WalMart vs Unions

LOOK. Unions are 1) stupid — a really bad idea, and 2) un-American. So, right there, they should be disqualified from any discussion of business.

Objection, your honor! Assumes facts not entered in evidence!

Well, then, you just haven’t been paying attention. But just for shorts, unions use coercion — specifically the threat of both physical violence and commercial ruin — in restraint of free trade. As such, they also are a collusion between government and labor that denies private property rights, the right of free association, and (in practice) right of due process. Without the power of the state to back them up, unions would be powerless. If you take away the coercive power to strike, unions become nothing more than barely tolerable social clubs. With the power to strike, they become the worst examples of mob-rule thuggery. They also have massive market distortion effects, bringing to slow ruin those enterprises they did not bring to quick ruin when they refused to negotiate with a union. They thus turn the entire American principle on its head. You could not get farther from the American ideal without actually doing the communist full monty.

Here’s a basic fact of capitalism (which, BTW, is an attempt at creating a slur by one of the most evil men the world has ever known — you should stop using the word), let me say rather, of free markets. Markets exist in all their various and sundry … sundry variety … they exist solely for the benefit of the buyer. The consumer. The customer. Forces which act counter to that — overpricing labor, for example — are… anti-market (and therefor, anti-freedom), un-American, anti-human, and (do I need to repeat this) stupid.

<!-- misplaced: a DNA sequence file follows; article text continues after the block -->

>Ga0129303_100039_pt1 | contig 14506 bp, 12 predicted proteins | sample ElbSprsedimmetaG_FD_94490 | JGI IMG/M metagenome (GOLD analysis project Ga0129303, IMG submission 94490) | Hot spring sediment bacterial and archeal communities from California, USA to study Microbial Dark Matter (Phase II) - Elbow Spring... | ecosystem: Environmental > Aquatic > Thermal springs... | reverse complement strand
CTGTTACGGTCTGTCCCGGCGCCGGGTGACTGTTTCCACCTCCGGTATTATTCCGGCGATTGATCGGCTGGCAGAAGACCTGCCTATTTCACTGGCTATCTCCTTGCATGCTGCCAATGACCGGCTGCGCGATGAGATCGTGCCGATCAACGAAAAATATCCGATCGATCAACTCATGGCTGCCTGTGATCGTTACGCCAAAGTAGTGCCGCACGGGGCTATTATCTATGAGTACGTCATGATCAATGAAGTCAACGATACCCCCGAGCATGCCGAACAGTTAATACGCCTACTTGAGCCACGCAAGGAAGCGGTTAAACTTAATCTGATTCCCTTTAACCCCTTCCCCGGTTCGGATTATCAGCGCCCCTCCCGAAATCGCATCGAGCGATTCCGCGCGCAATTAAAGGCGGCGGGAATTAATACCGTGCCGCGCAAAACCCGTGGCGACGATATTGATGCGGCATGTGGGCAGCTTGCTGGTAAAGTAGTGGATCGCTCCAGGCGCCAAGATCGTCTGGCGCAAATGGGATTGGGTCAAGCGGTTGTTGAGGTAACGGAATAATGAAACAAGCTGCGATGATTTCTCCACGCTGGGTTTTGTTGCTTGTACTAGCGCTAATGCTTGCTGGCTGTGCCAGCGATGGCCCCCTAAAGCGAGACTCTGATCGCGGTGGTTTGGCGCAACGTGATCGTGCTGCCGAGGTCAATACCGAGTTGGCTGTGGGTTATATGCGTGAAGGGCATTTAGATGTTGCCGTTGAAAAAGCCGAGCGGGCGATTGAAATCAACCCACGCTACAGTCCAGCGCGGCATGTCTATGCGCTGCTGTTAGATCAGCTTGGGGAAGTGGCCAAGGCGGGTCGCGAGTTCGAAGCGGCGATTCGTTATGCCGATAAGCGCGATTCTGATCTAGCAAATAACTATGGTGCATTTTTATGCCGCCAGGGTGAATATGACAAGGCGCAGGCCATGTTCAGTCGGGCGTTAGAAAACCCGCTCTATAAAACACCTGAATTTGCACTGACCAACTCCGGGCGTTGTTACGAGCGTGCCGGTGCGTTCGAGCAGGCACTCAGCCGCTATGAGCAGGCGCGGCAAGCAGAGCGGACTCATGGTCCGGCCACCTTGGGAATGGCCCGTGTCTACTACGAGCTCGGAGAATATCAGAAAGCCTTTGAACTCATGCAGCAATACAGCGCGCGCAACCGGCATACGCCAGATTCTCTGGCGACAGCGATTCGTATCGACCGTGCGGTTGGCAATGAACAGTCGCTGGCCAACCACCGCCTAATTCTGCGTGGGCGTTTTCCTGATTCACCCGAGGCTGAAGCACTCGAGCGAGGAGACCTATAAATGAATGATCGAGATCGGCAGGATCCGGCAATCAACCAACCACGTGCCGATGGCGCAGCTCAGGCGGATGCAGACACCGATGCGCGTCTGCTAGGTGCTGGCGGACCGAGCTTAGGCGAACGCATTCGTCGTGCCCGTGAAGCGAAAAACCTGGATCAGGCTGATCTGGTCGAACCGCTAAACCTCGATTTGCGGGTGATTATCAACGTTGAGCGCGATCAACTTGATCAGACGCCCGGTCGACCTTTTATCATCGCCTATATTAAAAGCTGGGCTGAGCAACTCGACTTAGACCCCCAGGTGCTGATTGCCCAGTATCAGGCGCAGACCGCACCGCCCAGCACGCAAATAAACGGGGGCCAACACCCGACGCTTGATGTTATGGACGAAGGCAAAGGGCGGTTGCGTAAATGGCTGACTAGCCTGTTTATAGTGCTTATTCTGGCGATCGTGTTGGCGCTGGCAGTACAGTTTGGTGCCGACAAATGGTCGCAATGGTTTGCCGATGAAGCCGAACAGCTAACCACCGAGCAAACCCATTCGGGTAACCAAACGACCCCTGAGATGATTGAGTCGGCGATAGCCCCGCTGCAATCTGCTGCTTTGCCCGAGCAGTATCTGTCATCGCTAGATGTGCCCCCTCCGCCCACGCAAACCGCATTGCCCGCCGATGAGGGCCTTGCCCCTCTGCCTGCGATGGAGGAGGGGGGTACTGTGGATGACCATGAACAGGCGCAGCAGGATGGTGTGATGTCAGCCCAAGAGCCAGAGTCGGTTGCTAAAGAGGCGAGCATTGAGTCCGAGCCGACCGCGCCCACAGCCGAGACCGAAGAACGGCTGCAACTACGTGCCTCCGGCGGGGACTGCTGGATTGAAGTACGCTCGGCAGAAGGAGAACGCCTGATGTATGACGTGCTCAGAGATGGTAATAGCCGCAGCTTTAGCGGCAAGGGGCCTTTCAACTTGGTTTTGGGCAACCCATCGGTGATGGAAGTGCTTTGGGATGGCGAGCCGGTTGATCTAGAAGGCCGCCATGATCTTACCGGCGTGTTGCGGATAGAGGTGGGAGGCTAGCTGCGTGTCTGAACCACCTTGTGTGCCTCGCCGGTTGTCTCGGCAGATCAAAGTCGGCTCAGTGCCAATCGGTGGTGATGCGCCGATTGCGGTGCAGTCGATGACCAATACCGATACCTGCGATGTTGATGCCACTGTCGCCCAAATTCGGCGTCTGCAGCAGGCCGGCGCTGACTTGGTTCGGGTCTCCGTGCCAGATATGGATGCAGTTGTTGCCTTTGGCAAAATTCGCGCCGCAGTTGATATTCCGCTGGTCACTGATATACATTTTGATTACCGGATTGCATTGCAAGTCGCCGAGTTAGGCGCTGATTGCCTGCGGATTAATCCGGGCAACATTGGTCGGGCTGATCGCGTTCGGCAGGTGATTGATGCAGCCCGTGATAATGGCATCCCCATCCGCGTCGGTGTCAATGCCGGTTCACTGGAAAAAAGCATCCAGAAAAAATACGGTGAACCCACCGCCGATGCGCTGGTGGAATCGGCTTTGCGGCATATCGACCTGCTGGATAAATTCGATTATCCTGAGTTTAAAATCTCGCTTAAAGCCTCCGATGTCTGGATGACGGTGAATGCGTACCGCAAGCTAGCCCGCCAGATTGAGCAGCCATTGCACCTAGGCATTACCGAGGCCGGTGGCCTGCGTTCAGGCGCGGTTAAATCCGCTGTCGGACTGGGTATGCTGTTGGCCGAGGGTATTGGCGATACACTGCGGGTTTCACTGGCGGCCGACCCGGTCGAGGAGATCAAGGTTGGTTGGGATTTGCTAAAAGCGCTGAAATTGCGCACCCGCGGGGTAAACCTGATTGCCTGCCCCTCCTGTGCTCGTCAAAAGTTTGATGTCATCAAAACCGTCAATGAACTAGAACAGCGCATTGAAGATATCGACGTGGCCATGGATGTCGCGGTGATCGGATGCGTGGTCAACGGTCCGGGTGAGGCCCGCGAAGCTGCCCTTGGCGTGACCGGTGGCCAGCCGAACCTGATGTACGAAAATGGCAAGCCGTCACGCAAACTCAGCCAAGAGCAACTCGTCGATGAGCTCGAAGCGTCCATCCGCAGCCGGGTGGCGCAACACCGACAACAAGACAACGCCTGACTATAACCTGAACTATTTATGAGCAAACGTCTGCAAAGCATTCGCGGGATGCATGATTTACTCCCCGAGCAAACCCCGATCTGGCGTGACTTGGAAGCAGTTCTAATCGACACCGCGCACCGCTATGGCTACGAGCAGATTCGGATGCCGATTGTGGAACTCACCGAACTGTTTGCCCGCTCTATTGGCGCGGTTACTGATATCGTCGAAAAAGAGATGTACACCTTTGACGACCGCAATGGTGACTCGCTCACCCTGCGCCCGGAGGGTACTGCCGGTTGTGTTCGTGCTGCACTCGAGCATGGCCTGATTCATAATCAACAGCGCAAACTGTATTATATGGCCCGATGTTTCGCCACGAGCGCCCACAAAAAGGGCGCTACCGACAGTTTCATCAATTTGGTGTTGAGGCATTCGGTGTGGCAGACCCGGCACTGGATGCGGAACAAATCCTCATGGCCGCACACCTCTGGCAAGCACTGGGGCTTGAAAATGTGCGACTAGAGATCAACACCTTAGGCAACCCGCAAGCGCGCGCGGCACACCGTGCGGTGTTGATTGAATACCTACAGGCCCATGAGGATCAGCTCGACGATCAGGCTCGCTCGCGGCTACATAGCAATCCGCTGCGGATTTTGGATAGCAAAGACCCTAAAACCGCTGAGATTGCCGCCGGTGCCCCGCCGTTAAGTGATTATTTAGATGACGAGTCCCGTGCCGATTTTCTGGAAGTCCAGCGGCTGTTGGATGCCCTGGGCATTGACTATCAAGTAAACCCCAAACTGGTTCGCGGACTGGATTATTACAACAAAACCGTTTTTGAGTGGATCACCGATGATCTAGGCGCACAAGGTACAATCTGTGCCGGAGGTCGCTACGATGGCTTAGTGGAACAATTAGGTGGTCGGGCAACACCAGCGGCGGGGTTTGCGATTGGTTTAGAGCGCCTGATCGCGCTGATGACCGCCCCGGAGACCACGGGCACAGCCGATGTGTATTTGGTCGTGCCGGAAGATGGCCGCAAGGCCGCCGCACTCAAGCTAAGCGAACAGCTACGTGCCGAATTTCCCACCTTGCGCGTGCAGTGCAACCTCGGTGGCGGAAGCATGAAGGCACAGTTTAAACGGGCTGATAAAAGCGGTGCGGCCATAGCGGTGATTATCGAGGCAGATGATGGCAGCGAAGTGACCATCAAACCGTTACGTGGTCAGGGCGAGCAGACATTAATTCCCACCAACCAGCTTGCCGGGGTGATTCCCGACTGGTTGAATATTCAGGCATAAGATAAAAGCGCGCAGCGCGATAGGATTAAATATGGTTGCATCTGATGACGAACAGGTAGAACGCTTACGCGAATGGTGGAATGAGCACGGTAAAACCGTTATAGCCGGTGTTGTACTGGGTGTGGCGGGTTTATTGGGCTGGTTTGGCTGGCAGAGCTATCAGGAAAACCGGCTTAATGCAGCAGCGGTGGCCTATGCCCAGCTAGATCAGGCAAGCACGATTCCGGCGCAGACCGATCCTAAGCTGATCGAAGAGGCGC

WalMart’s most compelling argument in its favor is that it — almost relentlessly — works to sell at the lowest possible prices. From its store siting and design to the deals it seeks with manufacturers and distributors of goods, every decision is made to that end. The business model is founded on the belief that minimizing prices will result in higher volume sales and maximized profits.

Which is how it’s supposed to work.

Arrayed against WalMart’s expansion are forces on the Left — Unions and — scorn quotes — “community organizers”* — who object to … what? That WalMart’s pricing model undercuts “local” “small” businesses. (Without, I should hasten to add, any supporting data proving this contention, and in the face of much countervailing evidence that the presence of a WalMart in a town actually HELPS those small businesses smart and nimble enough to adapt — which is also how markets are supposed to work.)

In short, they think that forcing you to pay higher prices for groceries and household goods is a move in favor of “social justice.”

Which should tell you a lot about this particular fight, as well as the overarching principle — if you want to call it that — of (scorn quotes) “social justice.”

Also posted at Eternity Road

*Read Marxist-front agitators.

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